Cornell’s average faculty salary for “full-professors” has increased yet again — rising 2.5 percent from last year, according to a report released earlier this month by the American Association of University Professors.
Salary increases at Cornell beat the national average of 1.7 percent, a figure that was below the inflation rate of three percent. While data from the AAUP shows that for the third consecutive year, professors nationally have not received salaries that met the rise in the cost of living, Cornell professors’ salaries have mostly kept up with inflation.
The average salary increase for full professors fell slightly below the rate of inflation. According to Prof. Ron Ehrenberg, industrial and labor relations, the University sometimes allocates less money to increasing full professors’ salaries because as these faculty members become older, it becomes less feasible for them to move to another university for a higher salary.
“The mobility of faculty members goes down when they’re older,” Ehrenberg said, noting that the “cost of movement has gone up.” This, he said, has made it less attractive for older faculty to relocate to get a higher salary.
Because older, full faculty are less willing to relocate in search of a higher salary, the University can afford to not increase their salaries as much as assistant or associate professors’ salaries, Ehrenberg said.
“In a sense, Cornell has more market power over its full professors,” Ehrenberg said.
Full professors’ salaries did not increase as much this year as in previous years because there was an unexpected jump in inflation rates, according to Mary market power over its full professors,” Ehrenberg said.
Full professors’ salaries did not increase as much this year as in previous years because there was an unexpected jump in inflation rates, according to Mary Opperman, vice president of human resources.
“You set your increases pretty far ahead,” Opperman said, noting that the University determines salary increases based on its expectations for the rate of inflation. “You set it where you think [inflation] is going to end up, and then they gauge where your salary increases fall … and [inflation] changes a lot.”
Opperman noted the University spends more money recruiting associate and assistant professors than it does on full professors.
According to Ehrenberg, the University, on average, increases salaries for associate and assistant professors more because it must both competitively recruit and retain faculty.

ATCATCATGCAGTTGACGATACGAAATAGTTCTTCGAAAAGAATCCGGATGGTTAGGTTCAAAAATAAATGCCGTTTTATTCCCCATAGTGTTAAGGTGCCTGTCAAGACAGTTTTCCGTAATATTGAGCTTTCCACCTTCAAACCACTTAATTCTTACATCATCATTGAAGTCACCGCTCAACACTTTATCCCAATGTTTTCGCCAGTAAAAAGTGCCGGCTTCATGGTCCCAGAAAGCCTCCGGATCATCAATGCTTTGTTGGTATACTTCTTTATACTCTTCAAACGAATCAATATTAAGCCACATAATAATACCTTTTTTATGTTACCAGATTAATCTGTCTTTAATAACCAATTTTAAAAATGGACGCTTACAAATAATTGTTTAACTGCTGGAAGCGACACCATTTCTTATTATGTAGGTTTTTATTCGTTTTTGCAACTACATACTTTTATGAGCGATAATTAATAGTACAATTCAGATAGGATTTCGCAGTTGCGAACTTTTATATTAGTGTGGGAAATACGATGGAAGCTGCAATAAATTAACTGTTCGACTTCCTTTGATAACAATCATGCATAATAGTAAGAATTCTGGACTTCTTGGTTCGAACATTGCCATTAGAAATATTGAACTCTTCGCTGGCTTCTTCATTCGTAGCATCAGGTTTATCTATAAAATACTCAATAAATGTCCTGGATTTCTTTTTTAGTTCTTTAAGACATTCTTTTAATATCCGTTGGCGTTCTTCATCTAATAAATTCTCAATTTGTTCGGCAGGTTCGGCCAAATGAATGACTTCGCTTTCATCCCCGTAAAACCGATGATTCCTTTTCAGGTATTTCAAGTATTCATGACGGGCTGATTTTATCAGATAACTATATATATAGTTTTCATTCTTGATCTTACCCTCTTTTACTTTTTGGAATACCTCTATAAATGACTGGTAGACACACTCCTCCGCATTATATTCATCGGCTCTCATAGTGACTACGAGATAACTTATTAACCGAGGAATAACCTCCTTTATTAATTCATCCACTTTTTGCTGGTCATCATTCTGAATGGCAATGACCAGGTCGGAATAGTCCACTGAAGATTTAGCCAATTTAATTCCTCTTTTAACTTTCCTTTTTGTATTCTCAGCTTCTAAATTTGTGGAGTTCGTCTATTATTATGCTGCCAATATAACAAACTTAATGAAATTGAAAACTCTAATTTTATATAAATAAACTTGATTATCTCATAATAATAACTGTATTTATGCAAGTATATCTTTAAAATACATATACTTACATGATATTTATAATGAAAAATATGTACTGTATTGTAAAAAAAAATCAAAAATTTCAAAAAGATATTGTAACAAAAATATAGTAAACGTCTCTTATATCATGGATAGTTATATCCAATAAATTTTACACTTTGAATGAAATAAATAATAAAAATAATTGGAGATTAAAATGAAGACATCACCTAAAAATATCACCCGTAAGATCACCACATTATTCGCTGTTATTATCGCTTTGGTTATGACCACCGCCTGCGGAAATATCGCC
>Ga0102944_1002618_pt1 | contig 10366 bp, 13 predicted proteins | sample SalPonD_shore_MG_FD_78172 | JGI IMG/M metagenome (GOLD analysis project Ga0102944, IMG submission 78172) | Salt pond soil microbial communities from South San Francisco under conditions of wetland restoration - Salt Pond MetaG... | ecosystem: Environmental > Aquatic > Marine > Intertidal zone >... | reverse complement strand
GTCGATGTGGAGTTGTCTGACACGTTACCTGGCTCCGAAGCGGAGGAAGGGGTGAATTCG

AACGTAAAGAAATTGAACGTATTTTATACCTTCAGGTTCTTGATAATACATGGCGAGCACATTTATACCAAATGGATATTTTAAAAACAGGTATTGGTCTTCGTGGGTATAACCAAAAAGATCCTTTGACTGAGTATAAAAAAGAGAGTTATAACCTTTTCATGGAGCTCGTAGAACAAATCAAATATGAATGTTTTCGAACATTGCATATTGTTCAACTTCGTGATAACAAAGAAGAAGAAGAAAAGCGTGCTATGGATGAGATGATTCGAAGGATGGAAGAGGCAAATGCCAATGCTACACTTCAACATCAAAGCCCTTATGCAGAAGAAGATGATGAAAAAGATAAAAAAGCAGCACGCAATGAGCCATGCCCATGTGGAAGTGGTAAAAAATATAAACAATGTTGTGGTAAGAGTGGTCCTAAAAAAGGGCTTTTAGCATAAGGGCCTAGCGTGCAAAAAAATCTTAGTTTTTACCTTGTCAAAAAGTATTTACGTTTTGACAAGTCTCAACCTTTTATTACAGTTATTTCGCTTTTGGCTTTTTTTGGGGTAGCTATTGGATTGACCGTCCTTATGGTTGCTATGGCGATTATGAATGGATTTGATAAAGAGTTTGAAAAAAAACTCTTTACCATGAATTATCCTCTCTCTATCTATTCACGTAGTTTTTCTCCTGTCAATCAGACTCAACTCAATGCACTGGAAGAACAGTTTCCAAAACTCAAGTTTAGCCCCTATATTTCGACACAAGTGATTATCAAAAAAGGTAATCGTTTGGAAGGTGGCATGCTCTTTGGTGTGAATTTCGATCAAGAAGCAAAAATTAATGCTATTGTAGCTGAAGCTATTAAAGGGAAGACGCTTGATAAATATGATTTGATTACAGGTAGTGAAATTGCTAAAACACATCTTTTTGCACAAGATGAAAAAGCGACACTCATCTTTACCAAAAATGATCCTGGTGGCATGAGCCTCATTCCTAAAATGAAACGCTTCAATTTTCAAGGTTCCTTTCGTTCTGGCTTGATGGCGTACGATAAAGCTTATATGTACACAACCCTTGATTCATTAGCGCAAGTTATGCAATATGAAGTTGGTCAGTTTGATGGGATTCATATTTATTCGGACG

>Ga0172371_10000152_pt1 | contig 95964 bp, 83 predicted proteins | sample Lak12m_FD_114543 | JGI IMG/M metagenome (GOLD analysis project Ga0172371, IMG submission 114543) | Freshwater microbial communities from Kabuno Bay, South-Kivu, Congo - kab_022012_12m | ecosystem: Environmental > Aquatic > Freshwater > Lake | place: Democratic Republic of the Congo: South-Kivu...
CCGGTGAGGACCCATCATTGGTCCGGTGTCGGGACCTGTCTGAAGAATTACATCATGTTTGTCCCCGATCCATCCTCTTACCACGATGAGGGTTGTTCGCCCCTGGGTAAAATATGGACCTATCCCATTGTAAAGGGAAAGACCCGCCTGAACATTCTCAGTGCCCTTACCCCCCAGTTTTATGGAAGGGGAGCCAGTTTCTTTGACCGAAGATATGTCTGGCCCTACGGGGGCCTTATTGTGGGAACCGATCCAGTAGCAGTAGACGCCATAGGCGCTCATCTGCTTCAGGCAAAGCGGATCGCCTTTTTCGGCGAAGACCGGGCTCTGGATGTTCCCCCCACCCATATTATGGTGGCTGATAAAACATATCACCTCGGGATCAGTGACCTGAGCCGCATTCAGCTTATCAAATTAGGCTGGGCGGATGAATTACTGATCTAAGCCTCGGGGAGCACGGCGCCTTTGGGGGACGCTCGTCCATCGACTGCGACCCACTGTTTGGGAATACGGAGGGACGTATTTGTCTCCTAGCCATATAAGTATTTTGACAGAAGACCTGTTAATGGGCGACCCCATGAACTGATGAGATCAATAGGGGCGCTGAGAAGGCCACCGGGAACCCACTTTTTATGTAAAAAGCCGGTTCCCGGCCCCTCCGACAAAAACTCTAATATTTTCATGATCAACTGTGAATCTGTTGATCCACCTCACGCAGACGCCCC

“If [the University] is raising the salaries of new people coming in, then it has to worry about the young people who had been hired the year before,” Ehrenberg said. “A university has to be most competitive at the assistant professor level for hiring new faculty.”
Prof. Matthew Pritchard, earth and atmospheric sciences, echoed Ehrenberg’s sentiments, saying that offering newly hired professors higher wages makes Cornell more competitive in recruiting faculty. When he was comparing different institutions to work at, he said, “Cornell’s salary versus cost of living seemed like a better deal than most places.”
2012 marks the second year in a row that Cornell has been able to raise faculty salaries, after keeping wages relatively steady for two years after the financial crisis hit, The Sun reported in April 2011. Opperman said that, as the economy recovers, the University must be careful about what costs it incurs, while still working to increase salaries.
“Salary increases have been modest in the last couple of years, but we’ve been able to give [increases],” Opperman said.
According to the AAUP report, data shows that, nationally, wages, as well as salary increases that do not match the rate of inflation, are set to remain historically low for the next few years.
“If this is the recovery, we may be in for a long ride — and we have to wonder whether we’ll ever get back to where we were before the crash,” the report states.
Opperman, however, said that she remained optimistic about the University’s financial state.
“I think we’re doing as well as we can,” Opperman said. “It has been a tough three years.”
Correction: A previous version of this story contained several errors. It incorrectly stated that Cornell’s average full-time faculty salary increased 2.5 percent from 2011, outpacing the rate of inflation. In fact, the average salary for “full professors” — faculty at the highest rank of the University, and not just any full-time professor — increased 2.5 percent, and that number was below the inflation rate of 3 percent. The article also stated that the average salary increase for full professors was 2.8 percent. In fact, it was 2.5 percent.
Original Author: Caroline Flax